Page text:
“This is us,” said Molly Goddard following her show, which was a departure from previous seasons. Gone were the pumped-up skirts and yards of tulle, and in their place were slimmer silhouettes with a sporty, schoolgirl edge.
Out went the big venue, too. In the past, Goddard has shown in places such as the vast gym at Seymour Leisure Centre and the grand Central Hall Westminster. This time, the show took place in her east London studio space, with fewer guests and photographers, and not much in the way of a set.
Asked about the pivot, Goddard said it felt like the right time to go back to the source. “I love this studio. We make everything here, and it’s a very special place. It felt very honest to say ‘This is where we are, and this is what we do,’” said the designer.
She took the same back-to-basics approach to the collection, revisiting the clothes that she wore, and coveted, as a fashion-loving teenager and glossy magazine devotee.
The collection was more casual than in the past, and had a sportier edge, as in a ribbed wool skater dress, and a long, pleated tennis dress with 1920s verve.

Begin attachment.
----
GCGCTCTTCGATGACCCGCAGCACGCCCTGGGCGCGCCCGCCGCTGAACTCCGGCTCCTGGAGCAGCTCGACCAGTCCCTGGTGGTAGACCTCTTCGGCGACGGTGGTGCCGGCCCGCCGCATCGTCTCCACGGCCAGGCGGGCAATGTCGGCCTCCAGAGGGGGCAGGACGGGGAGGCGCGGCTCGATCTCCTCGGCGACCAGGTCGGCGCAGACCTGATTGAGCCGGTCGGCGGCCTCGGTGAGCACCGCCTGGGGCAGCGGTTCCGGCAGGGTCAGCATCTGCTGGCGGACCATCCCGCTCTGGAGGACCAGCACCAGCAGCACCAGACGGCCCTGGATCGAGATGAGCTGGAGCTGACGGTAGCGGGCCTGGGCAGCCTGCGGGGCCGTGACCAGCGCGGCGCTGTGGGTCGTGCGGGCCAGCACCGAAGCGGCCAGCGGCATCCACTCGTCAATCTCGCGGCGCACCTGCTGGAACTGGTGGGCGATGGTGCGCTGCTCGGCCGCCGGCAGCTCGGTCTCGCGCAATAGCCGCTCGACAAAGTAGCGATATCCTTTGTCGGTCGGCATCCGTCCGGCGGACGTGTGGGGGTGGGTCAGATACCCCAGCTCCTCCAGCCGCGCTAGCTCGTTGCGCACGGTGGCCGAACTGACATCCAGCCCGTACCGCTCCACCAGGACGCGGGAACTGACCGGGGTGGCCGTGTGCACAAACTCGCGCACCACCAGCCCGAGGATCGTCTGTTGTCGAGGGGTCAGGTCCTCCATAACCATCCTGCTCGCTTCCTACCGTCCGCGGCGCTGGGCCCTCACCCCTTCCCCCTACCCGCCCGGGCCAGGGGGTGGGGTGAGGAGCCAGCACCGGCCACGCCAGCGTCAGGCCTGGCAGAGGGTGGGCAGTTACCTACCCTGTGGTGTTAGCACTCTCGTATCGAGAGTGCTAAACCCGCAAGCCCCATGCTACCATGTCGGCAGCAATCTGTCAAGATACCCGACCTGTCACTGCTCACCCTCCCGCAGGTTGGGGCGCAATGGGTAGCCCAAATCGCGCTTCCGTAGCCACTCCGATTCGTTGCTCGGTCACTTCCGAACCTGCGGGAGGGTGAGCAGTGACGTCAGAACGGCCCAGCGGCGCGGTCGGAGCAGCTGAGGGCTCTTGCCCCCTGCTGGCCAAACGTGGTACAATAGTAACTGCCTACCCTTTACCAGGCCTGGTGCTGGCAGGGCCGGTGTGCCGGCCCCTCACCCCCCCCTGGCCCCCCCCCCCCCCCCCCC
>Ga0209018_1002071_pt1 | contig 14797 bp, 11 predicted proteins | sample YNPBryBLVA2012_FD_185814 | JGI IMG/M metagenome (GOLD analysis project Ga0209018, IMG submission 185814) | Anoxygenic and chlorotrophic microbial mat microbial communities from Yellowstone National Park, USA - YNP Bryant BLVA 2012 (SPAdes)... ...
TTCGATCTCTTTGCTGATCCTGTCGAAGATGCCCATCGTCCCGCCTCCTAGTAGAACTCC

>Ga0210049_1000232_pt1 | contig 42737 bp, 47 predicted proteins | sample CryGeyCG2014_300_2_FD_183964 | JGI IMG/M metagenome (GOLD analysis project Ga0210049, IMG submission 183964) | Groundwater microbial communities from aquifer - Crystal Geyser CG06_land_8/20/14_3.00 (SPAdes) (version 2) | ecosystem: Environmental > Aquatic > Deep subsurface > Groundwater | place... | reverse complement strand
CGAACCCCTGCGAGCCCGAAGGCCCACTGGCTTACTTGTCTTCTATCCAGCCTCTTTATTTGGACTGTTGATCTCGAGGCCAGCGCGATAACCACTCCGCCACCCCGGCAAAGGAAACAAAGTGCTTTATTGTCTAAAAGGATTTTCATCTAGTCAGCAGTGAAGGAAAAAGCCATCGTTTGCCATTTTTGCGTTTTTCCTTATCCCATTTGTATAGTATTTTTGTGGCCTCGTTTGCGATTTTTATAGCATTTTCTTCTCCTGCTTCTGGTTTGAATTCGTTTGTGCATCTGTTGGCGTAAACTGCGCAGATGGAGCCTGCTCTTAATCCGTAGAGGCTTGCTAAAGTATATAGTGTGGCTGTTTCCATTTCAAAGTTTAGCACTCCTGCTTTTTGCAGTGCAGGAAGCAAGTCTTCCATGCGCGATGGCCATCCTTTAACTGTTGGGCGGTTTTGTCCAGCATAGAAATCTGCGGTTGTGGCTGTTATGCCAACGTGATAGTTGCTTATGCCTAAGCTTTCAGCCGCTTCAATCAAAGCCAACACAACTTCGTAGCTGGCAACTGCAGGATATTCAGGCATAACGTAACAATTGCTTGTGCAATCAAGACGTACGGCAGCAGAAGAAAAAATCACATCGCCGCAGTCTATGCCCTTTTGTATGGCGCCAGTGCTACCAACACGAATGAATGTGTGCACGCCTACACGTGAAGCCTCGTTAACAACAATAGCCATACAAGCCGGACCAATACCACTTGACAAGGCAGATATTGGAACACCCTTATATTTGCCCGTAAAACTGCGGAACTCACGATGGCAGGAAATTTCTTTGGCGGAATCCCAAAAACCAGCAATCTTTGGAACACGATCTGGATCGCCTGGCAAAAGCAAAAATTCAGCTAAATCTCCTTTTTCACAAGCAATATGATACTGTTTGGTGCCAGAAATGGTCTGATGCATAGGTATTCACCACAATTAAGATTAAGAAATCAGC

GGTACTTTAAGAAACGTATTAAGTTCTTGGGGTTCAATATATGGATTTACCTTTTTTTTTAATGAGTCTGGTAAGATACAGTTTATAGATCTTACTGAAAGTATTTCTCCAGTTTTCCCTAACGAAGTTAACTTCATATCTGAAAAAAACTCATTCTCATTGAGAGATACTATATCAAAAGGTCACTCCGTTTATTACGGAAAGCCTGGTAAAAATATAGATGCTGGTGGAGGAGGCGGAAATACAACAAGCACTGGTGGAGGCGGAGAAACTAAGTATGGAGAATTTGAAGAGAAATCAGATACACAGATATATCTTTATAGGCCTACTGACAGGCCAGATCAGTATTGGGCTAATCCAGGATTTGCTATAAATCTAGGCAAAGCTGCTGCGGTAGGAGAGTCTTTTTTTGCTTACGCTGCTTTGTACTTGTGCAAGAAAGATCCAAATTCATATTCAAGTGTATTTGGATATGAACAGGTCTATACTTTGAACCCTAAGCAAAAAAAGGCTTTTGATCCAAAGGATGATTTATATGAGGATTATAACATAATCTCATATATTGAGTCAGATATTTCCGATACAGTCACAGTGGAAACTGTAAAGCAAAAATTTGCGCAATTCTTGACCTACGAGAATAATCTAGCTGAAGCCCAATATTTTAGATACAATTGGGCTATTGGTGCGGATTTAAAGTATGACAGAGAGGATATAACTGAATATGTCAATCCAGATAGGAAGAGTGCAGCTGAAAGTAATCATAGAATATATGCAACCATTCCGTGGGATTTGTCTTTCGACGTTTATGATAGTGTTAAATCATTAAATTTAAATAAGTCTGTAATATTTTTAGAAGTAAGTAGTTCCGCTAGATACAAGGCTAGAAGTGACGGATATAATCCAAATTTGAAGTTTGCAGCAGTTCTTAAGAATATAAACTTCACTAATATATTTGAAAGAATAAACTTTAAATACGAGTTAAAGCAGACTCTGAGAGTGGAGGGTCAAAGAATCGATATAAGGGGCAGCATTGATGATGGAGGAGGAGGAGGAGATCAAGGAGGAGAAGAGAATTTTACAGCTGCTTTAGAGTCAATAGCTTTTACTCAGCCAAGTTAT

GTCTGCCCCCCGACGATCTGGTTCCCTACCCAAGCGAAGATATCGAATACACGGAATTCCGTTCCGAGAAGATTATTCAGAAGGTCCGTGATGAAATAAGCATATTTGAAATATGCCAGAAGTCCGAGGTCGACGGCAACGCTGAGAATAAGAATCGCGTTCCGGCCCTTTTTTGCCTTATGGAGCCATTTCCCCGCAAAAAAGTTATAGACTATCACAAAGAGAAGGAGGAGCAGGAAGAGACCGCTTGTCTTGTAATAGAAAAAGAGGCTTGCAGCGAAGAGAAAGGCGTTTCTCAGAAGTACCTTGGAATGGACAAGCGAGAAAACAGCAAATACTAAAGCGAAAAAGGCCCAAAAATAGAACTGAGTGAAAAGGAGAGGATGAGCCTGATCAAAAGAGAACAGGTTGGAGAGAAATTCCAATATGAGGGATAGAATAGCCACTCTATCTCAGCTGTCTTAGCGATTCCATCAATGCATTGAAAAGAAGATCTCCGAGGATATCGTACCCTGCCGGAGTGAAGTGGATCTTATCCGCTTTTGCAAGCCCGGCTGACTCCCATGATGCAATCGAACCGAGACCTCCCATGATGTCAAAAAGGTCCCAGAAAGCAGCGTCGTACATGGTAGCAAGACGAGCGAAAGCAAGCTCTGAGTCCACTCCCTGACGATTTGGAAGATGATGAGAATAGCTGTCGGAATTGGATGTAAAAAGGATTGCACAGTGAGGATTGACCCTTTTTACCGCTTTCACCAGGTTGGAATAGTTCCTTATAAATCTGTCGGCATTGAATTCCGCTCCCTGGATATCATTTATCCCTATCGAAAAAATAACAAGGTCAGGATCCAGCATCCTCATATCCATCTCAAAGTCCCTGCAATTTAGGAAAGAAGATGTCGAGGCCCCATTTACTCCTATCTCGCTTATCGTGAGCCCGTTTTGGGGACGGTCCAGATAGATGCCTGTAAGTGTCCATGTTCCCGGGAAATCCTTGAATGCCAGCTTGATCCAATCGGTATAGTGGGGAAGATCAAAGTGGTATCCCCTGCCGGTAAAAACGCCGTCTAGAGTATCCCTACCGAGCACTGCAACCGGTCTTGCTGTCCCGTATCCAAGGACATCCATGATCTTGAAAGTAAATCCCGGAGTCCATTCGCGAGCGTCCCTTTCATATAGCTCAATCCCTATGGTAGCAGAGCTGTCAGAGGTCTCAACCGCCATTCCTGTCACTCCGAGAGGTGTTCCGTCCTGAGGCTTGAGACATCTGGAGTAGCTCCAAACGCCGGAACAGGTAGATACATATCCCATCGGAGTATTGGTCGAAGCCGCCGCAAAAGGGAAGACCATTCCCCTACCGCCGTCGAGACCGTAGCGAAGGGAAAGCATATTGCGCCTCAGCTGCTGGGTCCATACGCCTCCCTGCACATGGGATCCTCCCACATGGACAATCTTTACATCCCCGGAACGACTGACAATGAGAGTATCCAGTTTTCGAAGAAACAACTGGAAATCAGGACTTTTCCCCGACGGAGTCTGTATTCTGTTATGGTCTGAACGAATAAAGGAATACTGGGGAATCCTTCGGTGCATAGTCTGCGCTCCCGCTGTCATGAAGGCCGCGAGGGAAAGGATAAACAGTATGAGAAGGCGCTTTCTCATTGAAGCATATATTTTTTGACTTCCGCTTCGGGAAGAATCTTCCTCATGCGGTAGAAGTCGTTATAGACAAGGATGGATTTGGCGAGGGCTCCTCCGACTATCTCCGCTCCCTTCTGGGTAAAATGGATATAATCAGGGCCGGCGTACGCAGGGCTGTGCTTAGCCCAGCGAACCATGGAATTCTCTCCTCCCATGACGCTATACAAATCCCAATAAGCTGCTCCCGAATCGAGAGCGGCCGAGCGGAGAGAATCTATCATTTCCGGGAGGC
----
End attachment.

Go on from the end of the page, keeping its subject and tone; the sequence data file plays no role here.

School uniforms showed up, too, in the form of a gray wool coat adorned with colored velvet stripes; sturdy cardigans with a single tuck at the front; and a navy tailored jacket layered over a raspberry tulle skirt.
Goddard didn’t dispose of all her big volumes. Flouncy strapless prom dresses, some covered in leopard print, and a sheer yellow tulle one with black seams nodded to the designer’s signature styles, which costume designers loved, and high-street brands loved to copy.
The result was charming, if low-key, and less of a statement-maker than Goddard’s past outings.
“We like to make clothes, and remembering that felt quite nice this season,” said the designer. “We were just making clothes that felt quite practical, ones that will get worn, and get worn out.”
Who could blame her? There’s a business to be run, and different price points to consider at a time when consumers are trying to buy less and rent, repair and resell their clothing, all in the name of sustainability.